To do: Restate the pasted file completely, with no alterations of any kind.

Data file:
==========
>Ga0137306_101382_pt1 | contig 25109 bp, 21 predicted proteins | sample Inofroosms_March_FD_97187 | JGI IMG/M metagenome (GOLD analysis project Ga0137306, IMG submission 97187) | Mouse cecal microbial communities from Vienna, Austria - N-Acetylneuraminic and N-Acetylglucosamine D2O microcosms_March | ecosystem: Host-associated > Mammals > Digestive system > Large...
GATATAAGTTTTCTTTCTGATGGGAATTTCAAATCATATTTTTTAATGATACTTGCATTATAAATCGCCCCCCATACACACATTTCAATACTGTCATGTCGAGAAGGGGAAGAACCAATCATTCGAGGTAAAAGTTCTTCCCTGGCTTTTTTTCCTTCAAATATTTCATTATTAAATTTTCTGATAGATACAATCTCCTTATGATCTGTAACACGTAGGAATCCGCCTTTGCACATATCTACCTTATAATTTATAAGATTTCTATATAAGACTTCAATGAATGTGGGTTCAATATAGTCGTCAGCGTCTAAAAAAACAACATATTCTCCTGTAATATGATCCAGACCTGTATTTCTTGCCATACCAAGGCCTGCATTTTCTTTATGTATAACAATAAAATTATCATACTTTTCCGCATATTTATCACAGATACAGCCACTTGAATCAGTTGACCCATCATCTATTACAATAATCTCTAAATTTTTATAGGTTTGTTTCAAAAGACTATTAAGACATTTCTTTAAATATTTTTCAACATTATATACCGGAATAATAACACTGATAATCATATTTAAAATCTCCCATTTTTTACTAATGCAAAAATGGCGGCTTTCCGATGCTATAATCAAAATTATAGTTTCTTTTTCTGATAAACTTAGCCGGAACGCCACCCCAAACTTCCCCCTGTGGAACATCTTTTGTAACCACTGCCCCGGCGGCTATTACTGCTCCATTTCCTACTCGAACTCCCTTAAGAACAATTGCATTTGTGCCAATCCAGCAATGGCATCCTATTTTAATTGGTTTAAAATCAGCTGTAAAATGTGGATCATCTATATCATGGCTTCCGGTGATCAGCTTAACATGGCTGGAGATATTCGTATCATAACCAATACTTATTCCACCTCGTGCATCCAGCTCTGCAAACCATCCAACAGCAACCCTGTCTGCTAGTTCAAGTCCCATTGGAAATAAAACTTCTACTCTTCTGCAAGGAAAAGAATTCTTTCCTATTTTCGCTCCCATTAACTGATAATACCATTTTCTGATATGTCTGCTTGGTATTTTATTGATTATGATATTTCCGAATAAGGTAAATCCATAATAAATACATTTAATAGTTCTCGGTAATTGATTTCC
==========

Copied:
>Ga0137306_101382_pt1 | contig 25109 bp, 21 predicted proteins | sample Inofroosms_March_FD_97187 | JGI IMG/M metagenome (GOLD analysis project Ga0137306, IMG submission 97187) | Mouse cecal microbial communities from Vienna, Austria - N-Acetylneuraminic and N-Acetylglucosamine D2O microcosms_March | ecosystem: Host-associated > Mammals > Digestive system > Large...
GATATAAGTTTTCTTTCTGATGGGAATTTCAAATCATATTTTTTAATGATACTTGCATTATAAATCGCCCCCCATACACACATTTCAATACTGTCATGTCGAGAAGGGGAAGAACCAATCATTCGAGGTAAAAGTTCTTCCCTGGCTTTTTTTCCTTCAAATATTTCATTATTAAATTTTCTGATAGATACAATCTCCTTATGATCTGTAACACGTAGGAATCCGCCTTTGCACATATCTACCTTATAATTTATAAGATTTCTATATAAGACTTCAATGAATGTGGGTTCAATATAGTCGTCAGCGTCTAAAAAAACAACATATTCTCCTGTAATATGATCCAGACCTGTATTTCTTGCCATACCAAGGCCTGCATTTTCTTTATGTATAACAATAAAATTATCATACTTTTCCGCATATTTATCACAGATACAGCCACTTGAATCAGTTGACCCATCATCTATTACAATAATCTCTAAATTTTTATAGGTTTGTTTCAAAAGACTATTAAGACATTTCTTTAAATATTTTTCAACATTATATACCGGAATAATAACACTGATAATCATATTTAAAATCTCCCATTTTTTACTAATGCAAAAATGGCGGCTTTCCGATGCTATAATCAAAATTATAGTTTCTTTTTCTGATAAACTTAGCCGGAACGCCACCCCAAACTTCCCCCTGTGGAACATCTTTTGTAACCACTGCCCCGGCGGCTATTACTGCTCCATTTCCTACTCGAACTCCCTTAAGAACAATTGCATTTGTGCCAATCCAGCAATGGCATCCTATTTTAATTGGTTTAAAATCAGCTGTAAAATGTGGATCATCTATATCATGGCTTCCGGTGATCAGCTTAACATGGCTGGAGATATTCGTATCATAACCAATACTTATTCCACCTCGTGCATCCAGCTCTGCAAACCATCCAACAGCAACCCTGTCTGCTAGTTCAAGTCCCATTGGAAATAAAACTTCTACTCTTCTGCAAGGAAAAGAATTCTTTCCTATTTTCGCTCCCATTAACTGATAATACCATTTTCTGATATGTCTGCTTGGTATTTTATTGATTATGATATTTCCGAATAAGGTAAATCCATAATAAATACATTTAATAGTTCTCGGTAATTGATTTCC